Enthusiasts Greet Announcement of Impending Destruction of Miracle Strip With Praise for Shitty Chain Restaurants
Yet another small, family-owned amusement park will be forever lost in the near future, as it was recently announced that Miracle Strip Amusement Park, home of the underappreciated wood coaster gem Starliner, would be sold to land developers, effective following the 2004 season. The park has one year to remove all attractions from the property, meaning that visitors have only this season, and possibly not all of it, to experience the wonders of the park, a clean, bright, fun oasis amongst what experts call "the ugliest open weeping pustule of a filthy cesspool," Redneck Riviera Capitol Panama City.
"We'll be turning the place into something useful," said the developer's attorney, Harry Dick. "Our research has indicated that Americans don't really enjoy the thrill of a unique little amusement park. Visiting a place with free parking and inexpensive tickets is just plain dumb, plus it's really stupid to ride a fun old wooden coaster at night, with neon flashing and warm, salty air blowing gently through your hair. No, in this country people would much prefer some nice cookie-cutter condos or a Taco Bell instead. We're just catering to you stupid f**ks, you know, since you have no taste. And, of course, we're making tons of money and making every square inch of America look exactly alike." Dick then laughed menacingly while absentmindedly plucking at his small, emaciated scrotum.
Lovers of the traditional park held out hope despite the announcement, as the American Coaster Enthusiasts and other coaster fan groups had not yet spoken on the matter. Since one of the main reasons ACE was formed was to protect and laud classic wood coasters, and that mission is a major portion of the current ACE manifesto, and since other groups have also stated a desire to protect endangered coaster landmarks, most observers were certain a major concerted protest action would be forthcoming within a matter of minutes.
The major concerted protest effort has now been undertaken. Coaster enthusiasts have risen up to declare their strong opinions concerning the unfortunte closure of another great traditional park. And that opinion is this: "We like Red Lobster."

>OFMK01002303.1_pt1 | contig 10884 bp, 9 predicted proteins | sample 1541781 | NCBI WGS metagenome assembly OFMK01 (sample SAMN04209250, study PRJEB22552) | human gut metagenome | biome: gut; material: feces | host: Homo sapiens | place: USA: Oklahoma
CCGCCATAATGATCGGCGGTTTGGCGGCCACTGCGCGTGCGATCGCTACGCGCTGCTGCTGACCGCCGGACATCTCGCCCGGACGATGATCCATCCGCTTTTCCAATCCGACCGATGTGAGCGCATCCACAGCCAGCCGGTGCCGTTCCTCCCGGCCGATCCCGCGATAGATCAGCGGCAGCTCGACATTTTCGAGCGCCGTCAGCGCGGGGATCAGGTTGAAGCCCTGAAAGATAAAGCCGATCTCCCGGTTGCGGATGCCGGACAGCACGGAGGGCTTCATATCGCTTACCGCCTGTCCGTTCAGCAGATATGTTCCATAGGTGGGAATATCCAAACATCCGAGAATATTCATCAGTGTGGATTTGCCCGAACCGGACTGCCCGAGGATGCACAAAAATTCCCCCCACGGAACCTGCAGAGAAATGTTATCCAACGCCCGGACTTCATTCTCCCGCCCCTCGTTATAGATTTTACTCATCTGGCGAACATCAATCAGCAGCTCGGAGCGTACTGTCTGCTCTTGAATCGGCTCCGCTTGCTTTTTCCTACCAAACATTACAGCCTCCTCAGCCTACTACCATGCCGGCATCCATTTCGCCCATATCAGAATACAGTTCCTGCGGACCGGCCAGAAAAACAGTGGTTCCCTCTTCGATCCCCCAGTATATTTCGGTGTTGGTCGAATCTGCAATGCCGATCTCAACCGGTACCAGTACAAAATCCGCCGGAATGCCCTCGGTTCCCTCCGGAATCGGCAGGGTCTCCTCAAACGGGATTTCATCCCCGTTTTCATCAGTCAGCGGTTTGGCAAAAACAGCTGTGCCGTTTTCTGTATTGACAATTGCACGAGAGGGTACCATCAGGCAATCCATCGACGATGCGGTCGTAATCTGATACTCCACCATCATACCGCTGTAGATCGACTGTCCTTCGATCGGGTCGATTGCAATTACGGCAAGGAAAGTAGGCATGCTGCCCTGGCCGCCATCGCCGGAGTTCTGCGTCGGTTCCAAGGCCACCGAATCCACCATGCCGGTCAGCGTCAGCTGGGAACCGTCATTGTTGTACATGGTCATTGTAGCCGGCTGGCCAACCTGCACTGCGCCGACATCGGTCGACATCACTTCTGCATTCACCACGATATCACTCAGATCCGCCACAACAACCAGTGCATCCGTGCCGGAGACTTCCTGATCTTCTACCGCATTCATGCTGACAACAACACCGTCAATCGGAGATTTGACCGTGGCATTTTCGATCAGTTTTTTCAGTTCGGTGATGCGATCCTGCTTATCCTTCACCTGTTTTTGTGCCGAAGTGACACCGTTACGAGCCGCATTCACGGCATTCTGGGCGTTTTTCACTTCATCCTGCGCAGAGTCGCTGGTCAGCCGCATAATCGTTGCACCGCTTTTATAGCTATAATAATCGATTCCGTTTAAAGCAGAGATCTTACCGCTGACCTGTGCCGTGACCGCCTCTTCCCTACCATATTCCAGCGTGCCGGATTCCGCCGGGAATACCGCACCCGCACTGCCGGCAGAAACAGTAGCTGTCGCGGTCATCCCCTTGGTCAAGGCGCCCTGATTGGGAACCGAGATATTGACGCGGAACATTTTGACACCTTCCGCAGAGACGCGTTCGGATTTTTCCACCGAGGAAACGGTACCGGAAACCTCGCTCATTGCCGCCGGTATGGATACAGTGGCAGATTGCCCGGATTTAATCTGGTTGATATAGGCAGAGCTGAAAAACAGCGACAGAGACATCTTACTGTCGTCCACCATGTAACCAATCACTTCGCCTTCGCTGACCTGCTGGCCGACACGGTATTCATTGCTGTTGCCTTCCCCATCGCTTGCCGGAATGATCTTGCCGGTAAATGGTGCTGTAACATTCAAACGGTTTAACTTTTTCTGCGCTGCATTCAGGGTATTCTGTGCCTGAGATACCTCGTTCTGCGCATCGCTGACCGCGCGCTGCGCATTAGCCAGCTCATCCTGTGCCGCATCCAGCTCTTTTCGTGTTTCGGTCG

Initially, it seemed as if enthusiasts would unite to support the old park and shake their collective fists at greedy agents of the Fast Food Nation, for the announcement of the impending sale of Miracle Strip started off by provoking anger at rec.roller-coaster. Kip Ross referenced the original article, Shawn Mamros decried the closure, and ACE Preservation Director Matt Crowther eloquently wrote of America's losing its soul to corporate culture. However, these three members of the forum were obviously not speaking for the majority of their compatriots, as nearly the entire remainder of the thread became a forum for cretins and imbeciles to laud the tepid, overcooked, frozen and processed grub at Red Lobster and Olive Garden, and to discuss how local, family-owned restaurants suck and chains rule.
"I hate independents, because all the ones I've been too didn't meet my requirements for portion size," noted one enthusiast. "I really think a bland, microwaved simulacrum of actual seafood is considerably better than going to some jackoff local seafood place that just caught whatever fresh food I'm being served. By the way, I also enjoy eating six meals every day at fast food places because only a few thousand already-dead bovines loaded with E-Coli and Mad Cow get sent into the supply I'm eating, and only a few dozen dollar-an-hour migrant workers fell into the chopping machines after working twenty straight hours!"
"By the way," the enthusiast added, "I forgot for a second that my opinions are astoundingly stupid, so it's pretty unlikely I'd actually have any idea what 'simulacrum' means. Forget I said that. Actually, I just said 'Oog like food! Oog like lots of food! Oog hungry! Give Oog more! RRRRRAAAHHHHHHHRRRRRR!'"
A handful of other enthusiasts eventually chipped in to state more sensible restaurant preferences, though almost no one else mentioned any depression or sadness whatsoever over Miracle Strip being razed by bulldozers next Spring. Some of them, fortunately, did make the time to help continue unfair racial stereotypes by implying that Chinese restaurants put cats in their food.
Said a despondent Crowther, "I always felt ACE was here mainly to preserve historical rides. If a thread on the destruction of a classic family park only succeeds in prompting a frenzied defense of Red Lobster's tastinesss and the size of their butter trough, I guess it's all over."
Reports that Crowther had joined with coaster historian Robert Cartmell and ACE founders Roy Brashears, Richard Munch, and Paul Greenwald to weep bitterly in a darkened room over what ACE was created for and what it was once, compared to what they have seen it become, could not be confirmed.